I’ve always wanted to say, “the dog ate my homework,” but I’ve never had dogs who ate really anything but food (sometimes out of the trashcan or off the counter, but food just the same). Plus, these days I don’t have homework lying around anyway. But what I did (emphasis on “did”) have lying around were a business license renewal form and estimated tax coupons. And yesterday morning, Archie and Daisy decided these forms looked pretty tasty—all those numbers and perforations and such—and they decided to chew the business license form into little, wet, unsalvageable pieces. They waited until later in the day to rip the 4th quarter tax coupons, including copies of my first three quarterly payments, right down the middle. (That’s kind of how I feel about them too!)
Lest you think having two puppies involves little more than watching them do cute things and snuggling them, this post is about the frustrating, “OMG, really?!” side of raising puppies. Just when you think it can’t possibly get any worse, they pull a new stunt and make you realize it can … and will.
Take this morning, for example. While taking off Daisy’s leash, Archie jumped on my desk and started lapping up my coffee (again). Later I found them both under my grandmother’s 70-year-old couch, chewing the fabric liner off, one ancient fuzz ball at a time. And when I was playing in the floor with them a little while ago, Archie chomped down on my nose, like he does to his sister about 100 times a day. Ouch!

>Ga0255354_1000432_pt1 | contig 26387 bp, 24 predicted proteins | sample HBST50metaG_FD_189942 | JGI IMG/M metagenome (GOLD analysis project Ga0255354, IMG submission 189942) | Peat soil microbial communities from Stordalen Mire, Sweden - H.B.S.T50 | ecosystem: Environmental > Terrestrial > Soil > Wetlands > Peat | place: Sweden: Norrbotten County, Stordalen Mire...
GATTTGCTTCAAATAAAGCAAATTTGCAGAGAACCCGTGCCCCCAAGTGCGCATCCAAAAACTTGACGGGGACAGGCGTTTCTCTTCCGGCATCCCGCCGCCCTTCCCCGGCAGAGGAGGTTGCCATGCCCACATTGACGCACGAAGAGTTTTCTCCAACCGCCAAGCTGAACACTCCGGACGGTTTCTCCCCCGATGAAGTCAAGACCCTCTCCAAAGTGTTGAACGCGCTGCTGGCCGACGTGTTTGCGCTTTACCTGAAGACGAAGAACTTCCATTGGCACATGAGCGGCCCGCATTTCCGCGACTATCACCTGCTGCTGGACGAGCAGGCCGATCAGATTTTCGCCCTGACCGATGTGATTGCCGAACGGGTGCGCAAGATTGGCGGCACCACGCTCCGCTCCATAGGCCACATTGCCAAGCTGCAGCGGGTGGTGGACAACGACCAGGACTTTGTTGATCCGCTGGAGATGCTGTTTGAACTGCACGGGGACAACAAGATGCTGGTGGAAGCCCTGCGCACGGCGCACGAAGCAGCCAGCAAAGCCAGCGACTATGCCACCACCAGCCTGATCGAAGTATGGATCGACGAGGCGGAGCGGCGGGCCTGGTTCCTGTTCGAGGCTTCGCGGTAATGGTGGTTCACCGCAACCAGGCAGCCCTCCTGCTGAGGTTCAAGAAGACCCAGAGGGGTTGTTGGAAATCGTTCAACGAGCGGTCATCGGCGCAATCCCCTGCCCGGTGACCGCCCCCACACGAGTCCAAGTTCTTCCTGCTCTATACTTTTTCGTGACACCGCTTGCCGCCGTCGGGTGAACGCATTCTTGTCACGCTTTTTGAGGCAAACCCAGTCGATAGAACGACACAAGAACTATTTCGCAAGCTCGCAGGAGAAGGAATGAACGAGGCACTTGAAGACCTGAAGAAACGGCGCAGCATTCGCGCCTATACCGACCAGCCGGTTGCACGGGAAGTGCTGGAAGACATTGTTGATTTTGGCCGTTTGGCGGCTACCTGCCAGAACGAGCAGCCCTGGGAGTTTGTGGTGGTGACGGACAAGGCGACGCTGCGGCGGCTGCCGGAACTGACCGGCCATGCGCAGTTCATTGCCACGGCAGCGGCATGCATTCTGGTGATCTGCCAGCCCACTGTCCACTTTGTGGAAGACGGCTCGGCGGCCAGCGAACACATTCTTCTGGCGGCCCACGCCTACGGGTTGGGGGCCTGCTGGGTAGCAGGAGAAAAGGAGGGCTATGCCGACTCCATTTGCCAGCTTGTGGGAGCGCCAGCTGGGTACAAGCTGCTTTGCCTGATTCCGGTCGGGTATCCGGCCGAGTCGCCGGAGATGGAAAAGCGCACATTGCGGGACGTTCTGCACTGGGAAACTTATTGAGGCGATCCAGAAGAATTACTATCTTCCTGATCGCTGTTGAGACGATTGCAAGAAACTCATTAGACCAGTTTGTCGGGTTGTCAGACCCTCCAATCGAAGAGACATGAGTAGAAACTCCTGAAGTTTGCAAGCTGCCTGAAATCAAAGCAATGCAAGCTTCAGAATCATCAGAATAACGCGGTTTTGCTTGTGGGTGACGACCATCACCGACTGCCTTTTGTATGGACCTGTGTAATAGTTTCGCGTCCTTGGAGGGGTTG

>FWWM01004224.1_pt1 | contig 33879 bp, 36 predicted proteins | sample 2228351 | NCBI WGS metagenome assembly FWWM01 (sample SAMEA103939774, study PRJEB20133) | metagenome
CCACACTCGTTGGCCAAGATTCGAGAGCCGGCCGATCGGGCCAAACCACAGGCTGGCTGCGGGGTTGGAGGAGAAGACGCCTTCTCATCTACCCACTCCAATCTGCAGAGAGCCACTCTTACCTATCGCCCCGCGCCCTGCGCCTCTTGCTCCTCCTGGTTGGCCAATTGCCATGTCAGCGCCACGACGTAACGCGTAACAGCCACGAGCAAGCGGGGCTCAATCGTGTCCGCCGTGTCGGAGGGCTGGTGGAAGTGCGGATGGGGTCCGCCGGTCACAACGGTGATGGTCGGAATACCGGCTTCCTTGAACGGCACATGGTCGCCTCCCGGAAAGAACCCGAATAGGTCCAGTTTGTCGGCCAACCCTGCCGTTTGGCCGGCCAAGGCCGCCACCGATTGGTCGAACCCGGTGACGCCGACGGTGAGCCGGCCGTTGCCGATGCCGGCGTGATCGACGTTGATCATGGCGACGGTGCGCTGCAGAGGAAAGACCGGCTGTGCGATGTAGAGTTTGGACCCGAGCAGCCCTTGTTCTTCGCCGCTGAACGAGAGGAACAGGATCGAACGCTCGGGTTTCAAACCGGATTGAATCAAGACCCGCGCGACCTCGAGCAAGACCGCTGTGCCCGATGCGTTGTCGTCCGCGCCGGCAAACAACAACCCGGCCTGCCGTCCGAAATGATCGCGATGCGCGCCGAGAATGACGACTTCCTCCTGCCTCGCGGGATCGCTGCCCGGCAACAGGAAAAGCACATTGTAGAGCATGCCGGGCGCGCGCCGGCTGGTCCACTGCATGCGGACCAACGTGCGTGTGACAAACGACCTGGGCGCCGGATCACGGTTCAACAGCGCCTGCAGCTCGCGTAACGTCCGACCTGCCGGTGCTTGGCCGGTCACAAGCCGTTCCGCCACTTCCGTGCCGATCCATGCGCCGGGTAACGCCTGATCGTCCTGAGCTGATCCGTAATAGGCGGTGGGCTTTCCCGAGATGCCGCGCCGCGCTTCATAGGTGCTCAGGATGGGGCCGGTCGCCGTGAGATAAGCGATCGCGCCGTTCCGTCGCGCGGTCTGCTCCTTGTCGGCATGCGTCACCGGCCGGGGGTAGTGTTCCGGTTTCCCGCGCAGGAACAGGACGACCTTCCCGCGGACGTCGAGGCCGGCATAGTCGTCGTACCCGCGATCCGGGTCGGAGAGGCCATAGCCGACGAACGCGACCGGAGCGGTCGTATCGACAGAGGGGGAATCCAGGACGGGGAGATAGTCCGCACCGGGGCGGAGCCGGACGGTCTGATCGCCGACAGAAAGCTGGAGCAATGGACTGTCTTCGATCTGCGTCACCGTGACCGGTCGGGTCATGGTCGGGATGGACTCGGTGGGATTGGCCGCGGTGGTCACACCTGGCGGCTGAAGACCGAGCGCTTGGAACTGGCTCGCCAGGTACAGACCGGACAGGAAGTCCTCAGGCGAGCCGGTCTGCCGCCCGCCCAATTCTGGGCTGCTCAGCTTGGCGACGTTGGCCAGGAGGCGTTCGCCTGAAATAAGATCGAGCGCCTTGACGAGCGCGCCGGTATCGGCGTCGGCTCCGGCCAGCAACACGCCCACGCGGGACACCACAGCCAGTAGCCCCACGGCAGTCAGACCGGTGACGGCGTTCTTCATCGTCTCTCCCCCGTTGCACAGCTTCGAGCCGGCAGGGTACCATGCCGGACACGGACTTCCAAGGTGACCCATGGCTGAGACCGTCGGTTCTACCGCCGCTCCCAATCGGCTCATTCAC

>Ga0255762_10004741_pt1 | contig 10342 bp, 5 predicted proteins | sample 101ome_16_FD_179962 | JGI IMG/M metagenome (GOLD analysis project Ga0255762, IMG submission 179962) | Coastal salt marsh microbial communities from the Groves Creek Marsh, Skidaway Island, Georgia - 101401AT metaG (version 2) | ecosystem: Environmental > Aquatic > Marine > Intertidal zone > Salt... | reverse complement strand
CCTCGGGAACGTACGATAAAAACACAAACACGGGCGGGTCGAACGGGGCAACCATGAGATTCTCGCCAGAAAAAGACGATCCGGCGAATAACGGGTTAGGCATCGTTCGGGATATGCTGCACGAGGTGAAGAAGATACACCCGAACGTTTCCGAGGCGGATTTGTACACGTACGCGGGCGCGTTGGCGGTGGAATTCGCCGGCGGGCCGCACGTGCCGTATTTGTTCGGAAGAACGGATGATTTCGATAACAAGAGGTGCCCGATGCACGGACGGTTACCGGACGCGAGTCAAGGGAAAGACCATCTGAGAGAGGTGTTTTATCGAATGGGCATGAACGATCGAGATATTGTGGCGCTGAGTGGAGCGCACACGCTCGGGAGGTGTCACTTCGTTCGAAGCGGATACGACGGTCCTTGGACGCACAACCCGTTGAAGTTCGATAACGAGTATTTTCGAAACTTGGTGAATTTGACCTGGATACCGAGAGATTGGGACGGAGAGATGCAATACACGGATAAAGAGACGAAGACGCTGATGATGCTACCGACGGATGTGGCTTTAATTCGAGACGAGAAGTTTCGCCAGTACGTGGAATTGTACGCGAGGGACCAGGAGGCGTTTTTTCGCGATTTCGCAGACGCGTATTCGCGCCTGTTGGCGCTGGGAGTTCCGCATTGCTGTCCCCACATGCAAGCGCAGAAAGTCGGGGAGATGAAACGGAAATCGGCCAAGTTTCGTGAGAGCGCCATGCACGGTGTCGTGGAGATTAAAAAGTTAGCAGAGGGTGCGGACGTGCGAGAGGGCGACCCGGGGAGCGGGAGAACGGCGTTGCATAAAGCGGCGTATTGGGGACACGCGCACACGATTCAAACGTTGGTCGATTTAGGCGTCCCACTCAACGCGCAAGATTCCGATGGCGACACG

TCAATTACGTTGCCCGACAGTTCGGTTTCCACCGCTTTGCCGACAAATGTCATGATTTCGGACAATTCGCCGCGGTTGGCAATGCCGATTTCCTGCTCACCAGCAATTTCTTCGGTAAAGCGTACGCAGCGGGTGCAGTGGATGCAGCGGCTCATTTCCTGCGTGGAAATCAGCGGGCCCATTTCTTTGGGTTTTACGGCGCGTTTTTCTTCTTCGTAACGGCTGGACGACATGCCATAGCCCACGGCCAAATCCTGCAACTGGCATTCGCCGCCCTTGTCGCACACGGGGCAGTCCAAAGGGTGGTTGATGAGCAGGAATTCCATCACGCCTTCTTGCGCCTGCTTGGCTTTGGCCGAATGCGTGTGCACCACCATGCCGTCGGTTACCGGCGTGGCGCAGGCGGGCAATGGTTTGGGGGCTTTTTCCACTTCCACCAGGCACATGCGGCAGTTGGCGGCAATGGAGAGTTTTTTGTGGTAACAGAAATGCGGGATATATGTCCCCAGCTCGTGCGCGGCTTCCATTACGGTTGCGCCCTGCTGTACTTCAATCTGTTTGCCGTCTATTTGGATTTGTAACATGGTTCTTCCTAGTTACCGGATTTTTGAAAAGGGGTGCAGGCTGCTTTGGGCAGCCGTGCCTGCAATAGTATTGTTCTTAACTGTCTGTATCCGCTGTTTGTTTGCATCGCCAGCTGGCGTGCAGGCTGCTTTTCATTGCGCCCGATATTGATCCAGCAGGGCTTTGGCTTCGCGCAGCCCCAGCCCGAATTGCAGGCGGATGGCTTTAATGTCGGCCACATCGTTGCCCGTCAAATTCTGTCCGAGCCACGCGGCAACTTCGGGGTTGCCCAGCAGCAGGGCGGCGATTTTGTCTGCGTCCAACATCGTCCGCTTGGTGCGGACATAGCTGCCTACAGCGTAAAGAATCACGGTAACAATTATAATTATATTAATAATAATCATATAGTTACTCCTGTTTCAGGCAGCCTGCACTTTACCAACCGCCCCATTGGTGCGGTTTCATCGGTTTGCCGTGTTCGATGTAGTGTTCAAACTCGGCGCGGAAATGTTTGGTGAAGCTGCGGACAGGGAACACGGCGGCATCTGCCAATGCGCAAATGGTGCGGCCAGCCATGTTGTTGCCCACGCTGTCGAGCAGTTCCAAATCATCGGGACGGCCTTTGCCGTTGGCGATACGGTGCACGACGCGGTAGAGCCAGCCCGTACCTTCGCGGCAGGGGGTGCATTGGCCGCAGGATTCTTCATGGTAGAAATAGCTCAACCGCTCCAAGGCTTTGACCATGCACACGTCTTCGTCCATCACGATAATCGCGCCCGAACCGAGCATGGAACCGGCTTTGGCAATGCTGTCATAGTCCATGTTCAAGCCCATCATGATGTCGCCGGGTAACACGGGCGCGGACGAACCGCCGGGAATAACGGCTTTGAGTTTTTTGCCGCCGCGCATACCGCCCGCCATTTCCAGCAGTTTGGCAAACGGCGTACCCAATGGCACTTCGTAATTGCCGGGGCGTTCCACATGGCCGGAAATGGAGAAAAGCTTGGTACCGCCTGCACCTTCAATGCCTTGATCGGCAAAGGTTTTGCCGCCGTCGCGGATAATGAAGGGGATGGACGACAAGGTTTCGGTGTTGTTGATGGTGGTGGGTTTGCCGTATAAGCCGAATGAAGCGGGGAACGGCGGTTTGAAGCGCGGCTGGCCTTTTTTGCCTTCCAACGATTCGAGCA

And then there are the housetraining agonies. By and large, they are both doing pretty well, but you absolutely want to rip your hair out when one of them has just had a protracted sniff-fest outside with no results and then you catch him or her pooping in the corner. Or they scratch on the door every 30 minutes, but when you take them outside, all they want to do is eat mulch.
Then there’s the jumping, sneaking through baby gates and Daisy deciding she wanted to explore the third floor yesterday. The list goes on and on!
At this point, I want to apologize to real mothers who are probably rolling their eyes and playing the world’s tiniest violin for me. You see I’ve never been a mother so I’ve never known this level of perpetual frustration. And 50-something is kind of old to start.
That said, while I have never been called patient (and no one is going to start calling me that now!), I am diligent and persistent. And that’s I’m using now. It didn’t work this way the first 10 times, so let’s try it another way. Most importantly, I realize that raising puppies isn’t a short-term gig; it’s a fulltime, long-term job, with countless responsibilities and a lot of overtime. But this job that I’ve signed up for also has some pretty sweet benefits!